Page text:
Schaumburg, Ill. — New federal regulations, under the Higher Education Opportunities Act that went into effect July 1, are already changing the way the American Veterinary Medical Association (AVMA) Council on Education (COE) operates.
Under the new regulations, COE will have to provide the public with a summary of reasons for its decision when an adverse accreditation ruling is made.
The new rules also will change the appeals process for institutions seeking accreditation, according to AVMA. COE now will have to allow the school or program to submit a written response to any problems uncovered by COE and must be considered by the accrediting body before a decision can be issued. Appeals will take into consideration new data available at the time of the appeal, not just the data that was available at the time of COE's initial decision, AVMA says. Additionally, two members will be added to the appeals panel, which must include veterinary educators, practitioners and a member of the public. The panel will receive more training and have more power — permitted to affirm, amend or reverse adverse decisions instead of just affirming decisions or asking COE to reconsider them.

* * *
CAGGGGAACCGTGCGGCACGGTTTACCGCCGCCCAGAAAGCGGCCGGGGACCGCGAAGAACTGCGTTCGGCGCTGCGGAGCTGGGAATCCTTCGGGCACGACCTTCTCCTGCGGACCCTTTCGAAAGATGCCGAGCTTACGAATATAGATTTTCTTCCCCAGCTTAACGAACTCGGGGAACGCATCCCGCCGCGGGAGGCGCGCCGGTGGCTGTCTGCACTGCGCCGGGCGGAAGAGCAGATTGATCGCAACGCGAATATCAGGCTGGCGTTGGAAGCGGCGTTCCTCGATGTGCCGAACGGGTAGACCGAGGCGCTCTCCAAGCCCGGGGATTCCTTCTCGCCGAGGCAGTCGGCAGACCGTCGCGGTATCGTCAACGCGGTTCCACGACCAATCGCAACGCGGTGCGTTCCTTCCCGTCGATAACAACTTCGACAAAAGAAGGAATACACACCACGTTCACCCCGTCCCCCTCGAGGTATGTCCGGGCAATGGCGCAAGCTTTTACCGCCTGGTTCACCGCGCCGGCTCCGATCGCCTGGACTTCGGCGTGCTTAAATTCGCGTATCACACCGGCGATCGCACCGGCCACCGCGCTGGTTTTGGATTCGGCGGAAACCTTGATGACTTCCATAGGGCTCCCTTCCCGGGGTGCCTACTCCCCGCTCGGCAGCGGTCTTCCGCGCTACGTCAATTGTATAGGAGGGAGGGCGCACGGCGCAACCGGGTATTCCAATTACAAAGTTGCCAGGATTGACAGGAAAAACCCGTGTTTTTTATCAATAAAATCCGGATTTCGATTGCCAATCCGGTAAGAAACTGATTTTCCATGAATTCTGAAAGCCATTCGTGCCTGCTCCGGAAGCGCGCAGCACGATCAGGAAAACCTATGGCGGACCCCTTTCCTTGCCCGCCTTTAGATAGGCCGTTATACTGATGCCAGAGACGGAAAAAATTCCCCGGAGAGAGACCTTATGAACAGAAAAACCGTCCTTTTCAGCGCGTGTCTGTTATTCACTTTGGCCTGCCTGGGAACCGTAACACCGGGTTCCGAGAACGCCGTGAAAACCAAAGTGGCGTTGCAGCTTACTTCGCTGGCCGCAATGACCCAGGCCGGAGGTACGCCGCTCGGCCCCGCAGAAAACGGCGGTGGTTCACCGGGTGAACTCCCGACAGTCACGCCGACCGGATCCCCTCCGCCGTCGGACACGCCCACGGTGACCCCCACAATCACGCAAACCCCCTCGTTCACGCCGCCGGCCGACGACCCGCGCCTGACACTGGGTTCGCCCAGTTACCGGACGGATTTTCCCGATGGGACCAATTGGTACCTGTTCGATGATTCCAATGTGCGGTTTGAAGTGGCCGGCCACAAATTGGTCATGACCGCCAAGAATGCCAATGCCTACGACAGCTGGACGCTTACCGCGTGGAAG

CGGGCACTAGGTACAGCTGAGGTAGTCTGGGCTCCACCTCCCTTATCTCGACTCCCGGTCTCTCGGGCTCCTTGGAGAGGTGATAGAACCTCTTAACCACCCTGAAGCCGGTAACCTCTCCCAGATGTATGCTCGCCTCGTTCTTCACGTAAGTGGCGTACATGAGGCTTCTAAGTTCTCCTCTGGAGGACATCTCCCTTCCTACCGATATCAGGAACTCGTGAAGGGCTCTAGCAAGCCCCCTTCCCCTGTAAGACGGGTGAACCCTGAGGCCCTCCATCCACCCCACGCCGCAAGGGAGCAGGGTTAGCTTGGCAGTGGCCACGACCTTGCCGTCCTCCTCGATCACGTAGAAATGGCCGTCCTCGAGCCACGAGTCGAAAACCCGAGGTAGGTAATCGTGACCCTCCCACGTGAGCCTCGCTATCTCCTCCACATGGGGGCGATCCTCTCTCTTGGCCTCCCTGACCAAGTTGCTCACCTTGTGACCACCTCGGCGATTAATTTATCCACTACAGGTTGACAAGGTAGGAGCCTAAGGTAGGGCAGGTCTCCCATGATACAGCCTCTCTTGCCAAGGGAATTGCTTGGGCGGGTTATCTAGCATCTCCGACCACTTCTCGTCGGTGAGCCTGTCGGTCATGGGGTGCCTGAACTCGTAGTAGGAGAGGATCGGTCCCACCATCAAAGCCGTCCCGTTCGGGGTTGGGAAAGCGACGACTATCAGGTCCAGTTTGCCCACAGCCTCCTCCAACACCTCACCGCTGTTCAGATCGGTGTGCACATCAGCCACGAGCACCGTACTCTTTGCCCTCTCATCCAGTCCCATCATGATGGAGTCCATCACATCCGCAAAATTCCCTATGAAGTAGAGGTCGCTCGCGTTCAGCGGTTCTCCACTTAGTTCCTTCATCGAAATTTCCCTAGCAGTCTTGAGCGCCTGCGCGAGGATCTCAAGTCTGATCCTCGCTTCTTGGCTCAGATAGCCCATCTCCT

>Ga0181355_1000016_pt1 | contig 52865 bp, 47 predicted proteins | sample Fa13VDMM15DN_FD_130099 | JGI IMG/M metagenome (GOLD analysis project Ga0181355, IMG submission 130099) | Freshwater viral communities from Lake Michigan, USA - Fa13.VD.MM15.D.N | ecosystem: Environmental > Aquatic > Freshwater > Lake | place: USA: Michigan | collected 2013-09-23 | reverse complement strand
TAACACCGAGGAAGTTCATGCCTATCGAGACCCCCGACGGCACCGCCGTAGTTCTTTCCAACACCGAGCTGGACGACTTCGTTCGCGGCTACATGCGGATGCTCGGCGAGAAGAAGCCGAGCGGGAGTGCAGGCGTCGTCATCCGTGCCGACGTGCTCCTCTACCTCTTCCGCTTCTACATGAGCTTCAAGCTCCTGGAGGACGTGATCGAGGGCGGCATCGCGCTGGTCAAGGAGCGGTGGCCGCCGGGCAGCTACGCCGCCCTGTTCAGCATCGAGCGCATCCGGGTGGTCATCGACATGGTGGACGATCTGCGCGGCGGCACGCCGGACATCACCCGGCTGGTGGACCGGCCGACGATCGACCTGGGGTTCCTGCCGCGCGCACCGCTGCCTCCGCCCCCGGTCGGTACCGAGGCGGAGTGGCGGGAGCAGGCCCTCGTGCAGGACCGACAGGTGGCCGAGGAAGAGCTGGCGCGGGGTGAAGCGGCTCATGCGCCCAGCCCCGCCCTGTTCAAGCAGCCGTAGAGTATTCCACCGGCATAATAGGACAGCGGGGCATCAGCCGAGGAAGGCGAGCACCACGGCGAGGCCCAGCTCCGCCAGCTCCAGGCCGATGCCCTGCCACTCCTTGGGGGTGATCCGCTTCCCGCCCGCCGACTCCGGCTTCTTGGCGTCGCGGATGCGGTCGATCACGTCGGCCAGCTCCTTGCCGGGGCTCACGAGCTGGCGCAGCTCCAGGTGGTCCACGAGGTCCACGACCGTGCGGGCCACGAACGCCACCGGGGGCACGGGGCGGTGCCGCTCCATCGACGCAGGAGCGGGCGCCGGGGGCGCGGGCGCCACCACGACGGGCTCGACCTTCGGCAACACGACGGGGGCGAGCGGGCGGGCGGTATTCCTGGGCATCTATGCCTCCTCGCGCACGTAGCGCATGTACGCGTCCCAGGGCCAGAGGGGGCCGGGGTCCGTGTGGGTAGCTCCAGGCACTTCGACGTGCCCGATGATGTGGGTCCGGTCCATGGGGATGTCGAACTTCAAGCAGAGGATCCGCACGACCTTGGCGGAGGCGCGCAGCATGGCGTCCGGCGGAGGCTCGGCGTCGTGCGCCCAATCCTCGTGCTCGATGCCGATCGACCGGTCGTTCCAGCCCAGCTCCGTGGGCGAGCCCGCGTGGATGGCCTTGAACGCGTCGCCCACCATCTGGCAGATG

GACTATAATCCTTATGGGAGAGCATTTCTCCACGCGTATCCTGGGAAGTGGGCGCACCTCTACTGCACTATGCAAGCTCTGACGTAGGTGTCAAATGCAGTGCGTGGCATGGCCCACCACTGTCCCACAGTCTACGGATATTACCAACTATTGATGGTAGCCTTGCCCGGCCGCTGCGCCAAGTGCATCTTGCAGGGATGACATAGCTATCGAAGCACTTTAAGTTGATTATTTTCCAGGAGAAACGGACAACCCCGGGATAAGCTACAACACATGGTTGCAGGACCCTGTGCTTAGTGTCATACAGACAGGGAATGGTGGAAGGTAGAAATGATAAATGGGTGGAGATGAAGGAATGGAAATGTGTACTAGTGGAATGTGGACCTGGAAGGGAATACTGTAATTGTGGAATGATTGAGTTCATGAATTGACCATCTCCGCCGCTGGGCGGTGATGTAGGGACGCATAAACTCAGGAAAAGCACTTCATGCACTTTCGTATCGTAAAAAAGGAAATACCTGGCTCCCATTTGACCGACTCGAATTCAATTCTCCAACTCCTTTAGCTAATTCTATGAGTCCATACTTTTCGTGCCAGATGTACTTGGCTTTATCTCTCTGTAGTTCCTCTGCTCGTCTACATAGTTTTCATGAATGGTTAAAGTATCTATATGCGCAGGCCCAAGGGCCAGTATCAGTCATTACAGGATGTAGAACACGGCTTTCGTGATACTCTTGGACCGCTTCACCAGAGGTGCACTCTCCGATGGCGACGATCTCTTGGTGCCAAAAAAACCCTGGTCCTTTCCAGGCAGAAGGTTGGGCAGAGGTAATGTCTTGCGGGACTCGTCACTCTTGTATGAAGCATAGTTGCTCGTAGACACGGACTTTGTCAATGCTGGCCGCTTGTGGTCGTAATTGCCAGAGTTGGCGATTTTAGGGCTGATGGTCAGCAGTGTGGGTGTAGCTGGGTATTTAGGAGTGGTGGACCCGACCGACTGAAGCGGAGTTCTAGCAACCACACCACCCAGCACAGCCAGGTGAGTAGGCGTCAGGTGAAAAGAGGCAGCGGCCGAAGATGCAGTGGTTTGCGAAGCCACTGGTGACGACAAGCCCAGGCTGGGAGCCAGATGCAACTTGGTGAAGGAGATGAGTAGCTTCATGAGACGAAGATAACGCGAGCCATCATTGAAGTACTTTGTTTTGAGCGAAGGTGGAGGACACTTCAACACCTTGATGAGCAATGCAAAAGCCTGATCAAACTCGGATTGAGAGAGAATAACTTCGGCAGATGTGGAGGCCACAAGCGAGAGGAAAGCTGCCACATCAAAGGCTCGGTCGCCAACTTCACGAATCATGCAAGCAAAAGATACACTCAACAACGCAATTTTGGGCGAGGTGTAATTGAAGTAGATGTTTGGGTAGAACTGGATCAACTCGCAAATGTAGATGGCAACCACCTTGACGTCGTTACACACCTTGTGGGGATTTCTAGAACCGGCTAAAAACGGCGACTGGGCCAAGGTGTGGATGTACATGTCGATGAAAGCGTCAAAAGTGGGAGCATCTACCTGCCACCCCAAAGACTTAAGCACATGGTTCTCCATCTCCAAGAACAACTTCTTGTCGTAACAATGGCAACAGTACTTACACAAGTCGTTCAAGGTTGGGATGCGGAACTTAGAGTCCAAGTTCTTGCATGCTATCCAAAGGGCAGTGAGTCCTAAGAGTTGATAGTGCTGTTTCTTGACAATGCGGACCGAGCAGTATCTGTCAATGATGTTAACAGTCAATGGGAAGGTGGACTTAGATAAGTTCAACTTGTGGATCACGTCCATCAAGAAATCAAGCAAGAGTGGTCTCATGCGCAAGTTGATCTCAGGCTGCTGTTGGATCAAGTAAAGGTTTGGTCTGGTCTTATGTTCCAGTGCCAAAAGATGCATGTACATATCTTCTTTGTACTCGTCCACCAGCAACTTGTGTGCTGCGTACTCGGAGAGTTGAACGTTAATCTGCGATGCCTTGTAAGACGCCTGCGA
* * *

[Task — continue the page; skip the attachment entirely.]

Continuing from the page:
The new regulations will apply to both domestic and foreign institutions seeking accreditation and already has affected a recent COE decision regarding the Universidad Nacional Autonoma de Mexico Facultad de Medicina Veterinaria y Zootecnia (UNAM). The school filed an appeal following COE's adverse decision regarding its accreditation request in March. Now COE must abandon its original decision in order to consider a written response of UNAM to the problems noted in the COE's review of the school's accreditation request. The UNAM response will be reviewed at COE's September meeting, AVMA reports.